• How the Premier League can save the world from VAR

    Back in 2010, Brighton and Hove Albionís then manager Gus Poyet philosophised in his typical, charismatic way what football meant following an improbable draw against Charlton. The manager felt his team had been wronged by the referee as Albion were reduced to ten after just seven minutes, but instead chose to focus on what the team had achieved, and the incredible atmosphere.

    ďItís all about Brighton itís all about Brighton. Itís all about desire, commitment, and being proud. Itís all about the fans. Today the fans helped us, they were the 11th man on the pitch.Ē

    Nowhere in this speech did the Uruguayan include ďitís all about getting every decision correct after lengthy delayĒ. After seeing the insistence from under-pressure managers and some frustrated fans that with the stakes so high, our officials simply canít afford honest mistakes, I have been a staunch defender of the new technology. But VAR doesnít serve what football really is. It serves what it has now become.

    It has been the longstanding discontent from managers, the fury that their team has been unjustly cheated, that has set the VAR revolution into motion. On just the second weekend of the new Championship season, Middlesbrough boss Jonathan Woodgate demanded video technology should be used in the second tier. Football is now so vital, the game grotesquely saturated with money, that the Ďcorrectí outcome is paramount, the result non-negotiable. The great Bill Shankly famously commented on this significance: ďSome people think football is a matter of life and death. I assure you, it's much more serious than that.Ē And indeed he could not be more correct - football is as important as it has ever been. But we love our beautiful game surely not because we can rest easy knowing any minor infraction will be scrutinised, and any unjust goal chalked off. We love it for the unfiltered, incomparable ecstasy of seeing the ball hit the net, our footballing heroes wheeling away with only a brief backward glance to the linesman.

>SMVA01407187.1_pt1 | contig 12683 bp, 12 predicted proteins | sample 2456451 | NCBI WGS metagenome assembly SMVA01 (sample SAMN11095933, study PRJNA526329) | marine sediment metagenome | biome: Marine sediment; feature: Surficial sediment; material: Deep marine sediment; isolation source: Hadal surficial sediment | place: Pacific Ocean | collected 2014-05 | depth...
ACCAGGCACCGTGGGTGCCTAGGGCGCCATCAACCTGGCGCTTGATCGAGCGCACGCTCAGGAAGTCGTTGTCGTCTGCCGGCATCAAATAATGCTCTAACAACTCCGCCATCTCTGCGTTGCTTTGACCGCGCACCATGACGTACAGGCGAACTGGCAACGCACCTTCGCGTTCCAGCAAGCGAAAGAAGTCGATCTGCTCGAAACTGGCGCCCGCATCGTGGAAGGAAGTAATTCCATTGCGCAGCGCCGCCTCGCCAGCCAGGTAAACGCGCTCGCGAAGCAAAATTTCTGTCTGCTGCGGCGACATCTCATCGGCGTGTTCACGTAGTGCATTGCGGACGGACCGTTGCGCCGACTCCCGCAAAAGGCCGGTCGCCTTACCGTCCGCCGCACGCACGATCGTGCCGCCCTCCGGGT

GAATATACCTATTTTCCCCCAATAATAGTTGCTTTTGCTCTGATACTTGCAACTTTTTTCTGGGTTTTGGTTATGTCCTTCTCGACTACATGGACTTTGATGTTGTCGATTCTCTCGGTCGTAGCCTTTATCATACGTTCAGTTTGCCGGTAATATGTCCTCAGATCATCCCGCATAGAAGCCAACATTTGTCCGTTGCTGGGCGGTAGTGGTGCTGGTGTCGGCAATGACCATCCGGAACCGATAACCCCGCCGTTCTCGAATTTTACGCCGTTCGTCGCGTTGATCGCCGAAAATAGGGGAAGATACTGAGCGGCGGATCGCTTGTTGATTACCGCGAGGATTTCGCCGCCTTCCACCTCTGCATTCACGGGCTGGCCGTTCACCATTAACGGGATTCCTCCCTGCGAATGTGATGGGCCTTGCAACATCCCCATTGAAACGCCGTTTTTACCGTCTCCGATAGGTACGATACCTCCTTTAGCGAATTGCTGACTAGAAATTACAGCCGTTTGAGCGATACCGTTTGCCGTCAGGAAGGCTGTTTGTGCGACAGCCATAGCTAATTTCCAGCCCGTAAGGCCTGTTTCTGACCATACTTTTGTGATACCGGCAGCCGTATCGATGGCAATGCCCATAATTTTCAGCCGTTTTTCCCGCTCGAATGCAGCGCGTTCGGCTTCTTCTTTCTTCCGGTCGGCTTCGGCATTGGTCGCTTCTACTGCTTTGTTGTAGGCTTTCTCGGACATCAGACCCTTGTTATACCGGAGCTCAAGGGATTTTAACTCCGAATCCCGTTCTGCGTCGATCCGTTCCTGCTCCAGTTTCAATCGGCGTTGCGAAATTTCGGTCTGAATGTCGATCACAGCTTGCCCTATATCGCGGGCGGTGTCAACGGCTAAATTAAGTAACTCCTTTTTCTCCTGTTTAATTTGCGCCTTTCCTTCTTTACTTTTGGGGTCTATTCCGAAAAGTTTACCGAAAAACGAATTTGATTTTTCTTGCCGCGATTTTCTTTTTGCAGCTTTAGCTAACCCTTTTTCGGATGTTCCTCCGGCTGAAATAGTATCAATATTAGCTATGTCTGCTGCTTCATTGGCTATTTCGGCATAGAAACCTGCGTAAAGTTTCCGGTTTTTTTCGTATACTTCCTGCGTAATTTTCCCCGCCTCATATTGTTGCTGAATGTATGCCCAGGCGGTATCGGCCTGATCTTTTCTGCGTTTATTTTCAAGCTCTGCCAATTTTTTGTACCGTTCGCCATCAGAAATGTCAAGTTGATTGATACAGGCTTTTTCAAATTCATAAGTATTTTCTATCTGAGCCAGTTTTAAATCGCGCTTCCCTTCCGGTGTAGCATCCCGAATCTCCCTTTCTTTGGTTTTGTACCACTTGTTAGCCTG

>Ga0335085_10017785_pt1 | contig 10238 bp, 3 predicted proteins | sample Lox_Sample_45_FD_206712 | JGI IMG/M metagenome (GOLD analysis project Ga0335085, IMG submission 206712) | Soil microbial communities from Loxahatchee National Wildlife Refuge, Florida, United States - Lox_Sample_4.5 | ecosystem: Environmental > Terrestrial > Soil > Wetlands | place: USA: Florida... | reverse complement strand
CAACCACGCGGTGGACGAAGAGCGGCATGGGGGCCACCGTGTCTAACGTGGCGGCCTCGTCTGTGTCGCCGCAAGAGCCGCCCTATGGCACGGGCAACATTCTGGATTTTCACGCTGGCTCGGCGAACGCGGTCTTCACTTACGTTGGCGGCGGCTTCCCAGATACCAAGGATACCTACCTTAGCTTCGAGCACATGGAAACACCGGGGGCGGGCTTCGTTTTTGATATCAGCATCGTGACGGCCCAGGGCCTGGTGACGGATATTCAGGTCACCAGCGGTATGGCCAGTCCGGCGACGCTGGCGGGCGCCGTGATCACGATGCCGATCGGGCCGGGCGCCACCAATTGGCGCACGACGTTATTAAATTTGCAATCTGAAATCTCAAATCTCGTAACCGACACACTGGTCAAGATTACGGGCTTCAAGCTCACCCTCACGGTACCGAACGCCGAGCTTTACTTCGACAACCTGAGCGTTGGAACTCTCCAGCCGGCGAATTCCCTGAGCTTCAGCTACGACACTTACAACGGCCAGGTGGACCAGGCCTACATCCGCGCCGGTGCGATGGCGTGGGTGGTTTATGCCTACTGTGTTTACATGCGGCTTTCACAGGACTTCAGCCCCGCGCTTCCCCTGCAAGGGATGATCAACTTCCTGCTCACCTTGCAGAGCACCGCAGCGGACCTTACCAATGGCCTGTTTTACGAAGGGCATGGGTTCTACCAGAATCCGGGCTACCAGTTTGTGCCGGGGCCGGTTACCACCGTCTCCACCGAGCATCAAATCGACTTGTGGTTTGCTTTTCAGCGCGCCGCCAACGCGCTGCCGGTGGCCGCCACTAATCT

The impulsive joy of the fan experience has been unceremoniously discarded, in favour of an overbearing, dull waiting game. For each goal, once the pinnacle of football heaven, the priceless atmosphere now quickly evaporates - replaced with frustration and collective dissent from the stands. The correct decision is no consolation, regardless of whether it goes for or against your team. Fans hate it.

    The obscene scale and influence of TV broadcast money has created the Frankensteinís monster of VAR. Referees cannot win, attempting to abide by a mantra of Ďminimum interference.í Regrettably, following promising demonstrations at the 2018 World Cup and this summerís Womenís World Cup, the tweaks the FA have included do nothing but highlight the flaws of the system. With no pitchside screen, the aim was to reduce delay to the game, instead trusting the decision of the VAR official. Sound enough logic, but coupled with an insistence that they donít want to Ďre-referee the gameí, problems have been many and controversy rife. Last weekend, both David Silva for Manchester City, and Harry Kane for Spurs were denied penalties as blatant as could be reasonably conceived, on the grounds of Ďminimum interferenceí.